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Square dancing aunties will face tougher rules in Beijing

 Women dancing late at night near a residential compound in Beijing. Photo: Credit Greg Baker/Agence France-Presse

A new regulation which will take effect in Beijing next month says the Chinese square dancers, mostly middle-aged and elderly ladies, may face punishment if their activities disturb the life and work of the residents living nearby, according to the China News Service on Wednesday.

The new rules are seen as Beijing’s latest efforts to regulate the controversial Chinese national fitness activity, with most of its critics complaining about the noise made by the loud music. People who severely violate the rule may face administrative penalty, the China News Service cited the new rule as saying, while it didn’t elaborate what the penalties will be.

In fact, the Beijing public security bureau once made it clear in 2015 that those who play loud music during public events and cause noisy disturbances to neighborhoods nearby could get warned or fined.

The square dancing is one of the most well-known Chinese-style outdoor exercises among the Chinese people, especially middle-aged and elderly ladies, also known as dama in Chinese. While the phenomenon of square dancing boomed in the 1990s when more cultural squares were built throughout the country, the square dancing dama became a hot topic on China’s online community and subject of media reports in recent years, with more and more people complaining about the loud music when they gather at public squares in cities across the country.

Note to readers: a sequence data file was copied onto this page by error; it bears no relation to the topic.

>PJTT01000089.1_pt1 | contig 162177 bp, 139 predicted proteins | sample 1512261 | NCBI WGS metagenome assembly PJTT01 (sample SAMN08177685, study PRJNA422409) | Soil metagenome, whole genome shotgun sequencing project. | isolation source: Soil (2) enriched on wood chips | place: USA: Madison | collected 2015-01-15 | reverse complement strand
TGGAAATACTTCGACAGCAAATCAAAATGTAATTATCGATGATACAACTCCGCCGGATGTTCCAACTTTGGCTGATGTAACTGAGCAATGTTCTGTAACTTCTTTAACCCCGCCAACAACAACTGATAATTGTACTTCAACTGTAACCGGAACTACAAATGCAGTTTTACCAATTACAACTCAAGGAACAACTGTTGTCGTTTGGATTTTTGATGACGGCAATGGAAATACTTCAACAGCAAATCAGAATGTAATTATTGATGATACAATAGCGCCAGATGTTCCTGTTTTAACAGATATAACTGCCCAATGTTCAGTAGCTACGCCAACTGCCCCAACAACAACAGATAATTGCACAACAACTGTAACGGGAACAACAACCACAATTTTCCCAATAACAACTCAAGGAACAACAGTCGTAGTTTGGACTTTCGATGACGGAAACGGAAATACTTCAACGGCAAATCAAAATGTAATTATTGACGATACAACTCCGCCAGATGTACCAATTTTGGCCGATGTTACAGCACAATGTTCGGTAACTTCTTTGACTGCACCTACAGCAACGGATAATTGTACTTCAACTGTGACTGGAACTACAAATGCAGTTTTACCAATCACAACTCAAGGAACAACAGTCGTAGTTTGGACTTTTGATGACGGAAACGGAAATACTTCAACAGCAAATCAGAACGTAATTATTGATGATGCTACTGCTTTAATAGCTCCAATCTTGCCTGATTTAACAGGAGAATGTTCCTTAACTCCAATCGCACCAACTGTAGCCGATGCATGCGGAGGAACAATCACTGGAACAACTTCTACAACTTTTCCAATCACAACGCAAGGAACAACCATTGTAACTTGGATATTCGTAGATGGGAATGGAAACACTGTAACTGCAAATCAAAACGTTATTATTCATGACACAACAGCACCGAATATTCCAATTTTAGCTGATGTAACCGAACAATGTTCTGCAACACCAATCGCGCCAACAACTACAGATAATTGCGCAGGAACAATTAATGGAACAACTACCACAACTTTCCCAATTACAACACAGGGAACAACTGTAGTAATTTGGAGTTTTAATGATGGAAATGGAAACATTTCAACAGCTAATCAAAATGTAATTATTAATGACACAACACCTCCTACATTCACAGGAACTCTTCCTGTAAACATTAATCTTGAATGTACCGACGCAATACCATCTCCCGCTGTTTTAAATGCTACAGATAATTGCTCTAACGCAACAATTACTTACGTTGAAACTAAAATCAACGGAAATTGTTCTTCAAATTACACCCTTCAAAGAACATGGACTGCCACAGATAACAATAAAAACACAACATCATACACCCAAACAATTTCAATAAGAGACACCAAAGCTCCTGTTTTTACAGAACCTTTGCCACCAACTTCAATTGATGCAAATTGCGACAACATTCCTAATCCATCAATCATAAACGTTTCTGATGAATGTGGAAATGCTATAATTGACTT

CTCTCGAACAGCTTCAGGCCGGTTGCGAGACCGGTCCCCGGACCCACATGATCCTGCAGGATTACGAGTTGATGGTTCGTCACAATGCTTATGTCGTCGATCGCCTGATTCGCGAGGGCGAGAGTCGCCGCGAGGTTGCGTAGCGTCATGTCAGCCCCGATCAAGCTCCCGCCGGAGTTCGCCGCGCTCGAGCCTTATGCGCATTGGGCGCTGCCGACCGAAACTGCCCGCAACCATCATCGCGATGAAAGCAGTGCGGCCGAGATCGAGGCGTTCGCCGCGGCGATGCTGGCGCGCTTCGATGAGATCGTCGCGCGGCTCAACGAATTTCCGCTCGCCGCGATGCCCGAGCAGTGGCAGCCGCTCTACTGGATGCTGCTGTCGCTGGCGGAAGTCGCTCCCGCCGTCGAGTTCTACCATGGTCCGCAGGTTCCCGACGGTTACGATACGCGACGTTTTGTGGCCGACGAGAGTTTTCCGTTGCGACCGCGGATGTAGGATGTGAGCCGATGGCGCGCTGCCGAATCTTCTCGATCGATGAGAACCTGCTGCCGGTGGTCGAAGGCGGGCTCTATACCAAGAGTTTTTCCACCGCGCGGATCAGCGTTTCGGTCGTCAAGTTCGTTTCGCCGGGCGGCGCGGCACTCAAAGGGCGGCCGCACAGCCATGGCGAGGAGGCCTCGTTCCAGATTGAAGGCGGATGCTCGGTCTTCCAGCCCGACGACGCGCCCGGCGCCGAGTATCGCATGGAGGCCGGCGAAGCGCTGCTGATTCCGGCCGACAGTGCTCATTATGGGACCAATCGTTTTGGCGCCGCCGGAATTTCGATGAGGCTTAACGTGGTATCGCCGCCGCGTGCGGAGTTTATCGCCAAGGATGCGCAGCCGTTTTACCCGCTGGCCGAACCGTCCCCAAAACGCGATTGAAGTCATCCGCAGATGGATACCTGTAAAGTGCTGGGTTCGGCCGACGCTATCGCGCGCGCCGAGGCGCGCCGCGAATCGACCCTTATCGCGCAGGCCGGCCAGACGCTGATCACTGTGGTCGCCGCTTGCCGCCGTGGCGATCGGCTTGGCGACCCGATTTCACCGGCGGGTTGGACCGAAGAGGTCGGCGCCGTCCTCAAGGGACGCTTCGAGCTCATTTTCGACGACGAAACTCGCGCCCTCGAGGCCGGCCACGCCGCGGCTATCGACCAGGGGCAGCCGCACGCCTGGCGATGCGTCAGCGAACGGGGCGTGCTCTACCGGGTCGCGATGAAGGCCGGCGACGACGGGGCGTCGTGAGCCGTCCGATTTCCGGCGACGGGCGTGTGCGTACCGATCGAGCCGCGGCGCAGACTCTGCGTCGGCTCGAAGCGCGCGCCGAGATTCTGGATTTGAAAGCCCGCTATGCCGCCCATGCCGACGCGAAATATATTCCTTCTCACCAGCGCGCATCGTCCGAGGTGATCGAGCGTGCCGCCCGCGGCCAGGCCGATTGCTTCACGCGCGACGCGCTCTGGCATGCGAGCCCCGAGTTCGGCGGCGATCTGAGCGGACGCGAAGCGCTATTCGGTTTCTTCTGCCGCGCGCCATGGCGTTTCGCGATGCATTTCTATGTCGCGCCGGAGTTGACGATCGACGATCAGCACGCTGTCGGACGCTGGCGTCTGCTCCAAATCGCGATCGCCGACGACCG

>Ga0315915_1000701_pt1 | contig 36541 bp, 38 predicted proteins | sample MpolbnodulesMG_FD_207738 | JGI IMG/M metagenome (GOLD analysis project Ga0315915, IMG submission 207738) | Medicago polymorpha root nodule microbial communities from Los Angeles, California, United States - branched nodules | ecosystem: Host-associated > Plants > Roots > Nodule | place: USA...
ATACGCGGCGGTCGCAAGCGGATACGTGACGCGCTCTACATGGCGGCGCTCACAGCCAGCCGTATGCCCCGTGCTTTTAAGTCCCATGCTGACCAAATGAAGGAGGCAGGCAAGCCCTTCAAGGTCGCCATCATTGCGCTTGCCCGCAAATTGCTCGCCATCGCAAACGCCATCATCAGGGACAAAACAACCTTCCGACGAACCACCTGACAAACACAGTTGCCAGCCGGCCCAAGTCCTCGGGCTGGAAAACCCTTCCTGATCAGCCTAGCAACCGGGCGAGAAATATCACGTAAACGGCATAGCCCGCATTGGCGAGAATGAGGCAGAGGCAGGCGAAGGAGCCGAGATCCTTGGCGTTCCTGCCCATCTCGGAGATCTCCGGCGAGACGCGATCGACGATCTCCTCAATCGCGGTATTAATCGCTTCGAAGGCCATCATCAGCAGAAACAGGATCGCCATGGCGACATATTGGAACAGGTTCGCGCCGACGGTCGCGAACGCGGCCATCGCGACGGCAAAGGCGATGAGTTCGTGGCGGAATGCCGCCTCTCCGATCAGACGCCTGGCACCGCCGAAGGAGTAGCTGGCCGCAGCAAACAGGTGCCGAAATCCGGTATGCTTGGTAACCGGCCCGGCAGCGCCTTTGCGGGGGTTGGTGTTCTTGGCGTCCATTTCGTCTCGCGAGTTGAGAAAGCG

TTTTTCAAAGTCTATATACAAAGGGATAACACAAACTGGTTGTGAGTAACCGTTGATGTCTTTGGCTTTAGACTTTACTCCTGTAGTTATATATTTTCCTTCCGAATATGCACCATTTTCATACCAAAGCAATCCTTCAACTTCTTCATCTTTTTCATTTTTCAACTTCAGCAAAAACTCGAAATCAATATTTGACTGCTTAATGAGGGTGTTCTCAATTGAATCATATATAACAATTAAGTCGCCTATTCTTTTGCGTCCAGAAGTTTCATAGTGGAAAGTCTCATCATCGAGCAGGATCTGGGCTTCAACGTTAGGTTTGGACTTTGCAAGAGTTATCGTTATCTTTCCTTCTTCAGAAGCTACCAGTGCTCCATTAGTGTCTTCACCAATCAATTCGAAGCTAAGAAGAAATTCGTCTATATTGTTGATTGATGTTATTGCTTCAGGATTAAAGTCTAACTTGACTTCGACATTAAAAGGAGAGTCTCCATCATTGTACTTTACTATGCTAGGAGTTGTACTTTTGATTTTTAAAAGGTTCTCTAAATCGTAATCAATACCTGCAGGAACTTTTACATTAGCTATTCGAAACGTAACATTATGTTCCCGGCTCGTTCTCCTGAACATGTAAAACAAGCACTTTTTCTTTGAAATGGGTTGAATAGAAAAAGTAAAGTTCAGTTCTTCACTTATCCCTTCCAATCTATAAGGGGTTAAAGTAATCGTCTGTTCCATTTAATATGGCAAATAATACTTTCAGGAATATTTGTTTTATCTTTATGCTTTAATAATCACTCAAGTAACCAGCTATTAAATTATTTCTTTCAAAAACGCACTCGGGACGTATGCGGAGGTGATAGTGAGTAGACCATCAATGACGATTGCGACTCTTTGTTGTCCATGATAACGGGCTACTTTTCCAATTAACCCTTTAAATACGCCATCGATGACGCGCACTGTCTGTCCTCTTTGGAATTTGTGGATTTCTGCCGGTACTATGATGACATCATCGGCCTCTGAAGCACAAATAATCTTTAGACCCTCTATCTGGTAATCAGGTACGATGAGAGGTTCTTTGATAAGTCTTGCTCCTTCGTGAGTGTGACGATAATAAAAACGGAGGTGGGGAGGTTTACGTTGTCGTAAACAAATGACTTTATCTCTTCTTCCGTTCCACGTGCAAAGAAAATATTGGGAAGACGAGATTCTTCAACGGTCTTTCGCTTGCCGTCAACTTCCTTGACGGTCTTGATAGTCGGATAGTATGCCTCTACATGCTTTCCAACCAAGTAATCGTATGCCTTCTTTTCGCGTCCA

The Chinese square dancing dama even made headlines in 2013 in the New York City when a 60-year-old Chinese lady was arrested by local police following complaints against a group of dancing team led by the lady for making noises at the Sunset Park, Brooklyn, according to the China Press.

Chinese local governments have also stepped up efforts to regulate the public square dancers across China in recent years.

The Guangxi Zhuang Autonomous Region in southern part of China issued a regulation last year banning dancing and singing with musical instruments or loudspeakers in public from 10pm to 6am.

In Xi’an, capital of Shaanxi province, the use of loud audio equipment is also prohibited between 9pm and 7am in public areas. Individual offenders will face fines of 200 yuan (US$29) and companies who violate the rule will be fined 500 yuan, according to the China News Service.


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